Back when Ben and I were considering where to go in China to take advantage of some great Xiamen Air business class fares, we ultimately decided on Chengdu, because we had a vague notion that we wanted to see pandas. Ben loves to research airplanes, airlines, hotels, and the like, but I don’t think panda tourism was in his bailiwick, so it was up to me to plan how we were going to make this happen.
Chengdu is located in the Sichuan Province, which is by some estimates home to about 80 percent of the world’s approximately 2,000 pandas. There are several panda reserves, as well as research and breeding facilities in Sichuan. The one that has the most information online is the Chengdu Research Base of Giant Panda Breeding, which looks good, but we didn’t end up going there.
One major consideration for us was that we would be there during China’s National Holiday, one of the busiest times for travel and tourism in the country. I was worried that the panda facilities would have huge lines and crowds, and that it would seriously cut into our panda time.
Because of the holiday, and because I wanted a chance to get up close and personal with the pandas, I booked us two spots in the “volunteer program” at the Dujiangyan Panda Base, officially called the China Conservation and Research Centre for the Giant Panda Dujiangyan Base.
Of course, this isn’t a volunteer program in the traditional sense of the word: I knew going in that this was more for our benefit than for the pandas’. But it would offer an opportunity to spend a whole day behind the scenes at the panda base, and they did seem to cater to English-speaking guests based on the information I found online. They limit the program to only 30 participants per day, so it seemed like a reasonable way to bypass the potential National Holiday crowds.
For more on the volunteer program (also known as the Panda Husbandry Experience), check out their brochure. The tour company China Highlights also offers a full-day tour to the panda base, including round-trip transportation from hotels in Chengdu.
Dujiangyan is a small city about an hour outside Chengdu. It has an ancient irrigation system that is protected by UNESCO (my backup plan was to go there if the panda thing didn’t work out). The panda base primarily exists for panda research, though it is open to tourists. It’s not easily accessible by public transportation – more later on how we got there.
To book the volunteer program, you email the panda base at [email protected] Within a day of sending a message, I received a friendly response with an application form and a medical form to send back to them.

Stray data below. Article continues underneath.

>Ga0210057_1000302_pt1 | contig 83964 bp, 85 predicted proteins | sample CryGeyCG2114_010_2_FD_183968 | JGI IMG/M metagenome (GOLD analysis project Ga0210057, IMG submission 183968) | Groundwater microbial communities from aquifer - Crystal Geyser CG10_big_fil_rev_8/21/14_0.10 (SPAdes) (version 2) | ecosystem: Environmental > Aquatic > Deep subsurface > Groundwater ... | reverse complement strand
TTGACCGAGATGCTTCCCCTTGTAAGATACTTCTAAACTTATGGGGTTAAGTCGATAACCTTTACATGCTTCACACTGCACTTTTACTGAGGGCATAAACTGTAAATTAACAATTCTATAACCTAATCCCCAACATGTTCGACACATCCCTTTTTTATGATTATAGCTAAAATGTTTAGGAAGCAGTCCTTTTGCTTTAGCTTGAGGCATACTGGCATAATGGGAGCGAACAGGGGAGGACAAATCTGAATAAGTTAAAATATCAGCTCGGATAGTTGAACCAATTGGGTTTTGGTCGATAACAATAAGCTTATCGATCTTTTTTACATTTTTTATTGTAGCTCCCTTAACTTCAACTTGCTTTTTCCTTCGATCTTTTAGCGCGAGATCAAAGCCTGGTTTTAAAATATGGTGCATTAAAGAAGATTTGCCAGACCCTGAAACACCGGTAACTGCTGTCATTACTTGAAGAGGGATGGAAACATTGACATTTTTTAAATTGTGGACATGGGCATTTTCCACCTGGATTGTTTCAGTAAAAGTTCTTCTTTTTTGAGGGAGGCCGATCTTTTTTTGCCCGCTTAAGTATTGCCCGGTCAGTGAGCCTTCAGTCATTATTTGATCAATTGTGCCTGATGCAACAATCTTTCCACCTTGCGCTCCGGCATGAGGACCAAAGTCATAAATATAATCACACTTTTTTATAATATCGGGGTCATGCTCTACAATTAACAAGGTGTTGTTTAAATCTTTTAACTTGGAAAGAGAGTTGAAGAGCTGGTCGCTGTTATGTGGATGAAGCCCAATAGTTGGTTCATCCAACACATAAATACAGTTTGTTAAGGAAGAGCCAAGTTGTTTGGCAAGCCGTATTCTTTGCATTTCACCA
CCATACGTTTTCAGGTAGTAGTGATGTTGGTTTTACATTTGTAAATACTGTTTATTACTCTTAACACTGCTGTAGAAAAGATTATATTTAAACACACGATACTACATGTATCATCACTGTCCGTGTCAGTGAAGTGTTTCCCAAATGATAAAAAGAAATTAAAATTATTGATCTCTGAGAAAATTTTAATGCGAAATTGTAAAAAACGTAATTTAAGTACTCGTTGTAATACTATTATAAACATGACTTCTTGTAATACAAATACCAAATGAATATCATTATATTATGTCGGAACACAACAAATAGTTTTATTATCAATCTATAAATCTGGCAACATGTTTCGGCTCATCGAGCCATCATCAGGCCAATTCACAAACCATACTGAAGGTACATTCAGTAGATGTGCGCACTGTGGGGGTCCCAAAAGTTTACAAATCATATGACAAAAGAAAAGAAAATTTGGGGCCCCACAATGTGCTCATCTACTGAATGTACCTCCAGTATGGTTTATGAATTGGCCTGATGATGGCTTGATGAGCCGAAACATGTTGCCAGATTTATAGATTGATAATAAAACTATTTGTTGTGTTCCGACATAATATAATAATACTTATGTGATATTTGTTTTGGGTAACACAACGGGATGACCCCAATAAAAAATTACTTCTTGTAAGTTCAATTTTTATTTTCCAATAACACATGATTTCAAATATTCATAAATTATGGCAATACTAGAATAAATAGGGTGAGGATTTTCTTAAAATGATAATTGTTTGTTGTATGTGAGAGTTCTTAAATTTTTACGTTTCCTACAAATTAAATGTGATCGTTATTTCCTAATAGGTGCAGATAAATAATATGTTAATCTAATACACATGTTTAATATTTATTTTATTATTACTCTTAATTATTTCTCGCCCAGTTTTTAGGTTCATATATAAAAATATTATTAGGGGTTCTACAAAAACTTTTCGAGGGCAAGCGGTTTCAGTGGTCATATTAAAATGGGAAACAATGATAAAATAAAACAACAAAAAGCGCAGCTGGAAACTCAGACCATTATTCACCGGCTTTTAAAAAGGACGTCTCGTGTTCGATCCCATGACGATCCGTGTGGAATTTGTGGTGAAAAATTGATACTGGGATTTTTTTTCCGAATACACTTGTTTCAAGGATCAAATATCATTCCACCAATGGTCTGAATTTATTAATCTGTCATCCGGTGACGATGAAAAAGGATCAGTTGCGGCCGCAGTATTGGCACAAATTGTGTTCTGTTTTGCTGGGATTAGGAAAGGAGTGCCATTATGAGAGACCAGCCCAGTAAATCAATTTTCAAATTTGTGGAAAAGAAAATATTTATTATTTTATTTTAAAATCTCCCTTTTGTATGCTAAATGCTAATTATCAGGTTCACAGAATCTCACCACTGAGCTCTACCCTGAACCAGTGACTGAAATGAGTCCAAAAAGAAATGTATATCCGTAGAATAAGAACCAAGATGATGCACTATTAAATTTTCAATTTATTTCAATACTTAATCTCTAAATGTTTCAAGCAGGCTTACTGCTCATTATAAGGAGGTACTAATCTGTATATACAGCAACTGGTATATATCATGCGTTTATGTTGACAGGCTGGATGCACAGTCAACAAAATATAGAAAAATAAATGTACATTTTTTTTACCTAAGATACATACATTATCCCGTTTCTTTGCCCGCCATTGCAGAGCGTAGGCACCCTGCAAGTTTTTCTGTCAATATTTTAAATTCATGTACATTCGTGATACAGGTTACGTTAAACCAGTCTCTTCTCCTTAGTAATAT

The application form was fairly standard, though some of it got lost in translation. For example, they ask you to specify your two main reasons for wanting to participate in the program, and one of the choices is “to get intimate with the giant panda.” They are beautiful animals, but I don’t think of them in that way. I sent application forms for Ben and me (which reserves your spots in the program) and then we both made doctor’s appointments to fill out the medical form.
The medical form was two pages long and a little confusing. It asks questions about three different kind of psychosis as well as “toxicomania.” I was worried that my doctor would have trouble filling it out, but everything went smoothly.
A few other things to keep in mind:
- Participants must be between ages 12 and 65. I think they’ll make accommodations for children under 12 if you ask.
- You can send in the application form first to reserve your spot and then send in the medical form later.
- On the medical form, they’re mainly just looking to see that you’re in good general health – special tests aren’t required. It mentions a “syphilis serodiagnosis,” but I don’t think that’s necessary unless you plan to “get intimate” with the panda (see above).
- The cost for the program is 700 RMB (a little over $100) per person, and you pay upon arrival.
Transportation To/From The Base
As I said, public transportation wasn’t really an option to go from Chengdu to the panda base. I did a little research into hiring a car, and found a company called Delightcar, which seems to operate throughout China. I emailed them, and they responded with a price quote for a car and driver for a full day (including fuel, mileage, and tolls). It was $160 for a sedan, which seemed very reasonable… it was a fraction of the price that the hotel would have charged, for example. Ben was worried that there was a catch, but it actually worked out perfectly – the driver was capable, friendly, on time, and accommodating. I prepaid online via PayPal.
I’ll do a separate post very soon about the actual panda volunteer experience. Be forewarned: there will be some panda puns. But here’s a preview of what we saw: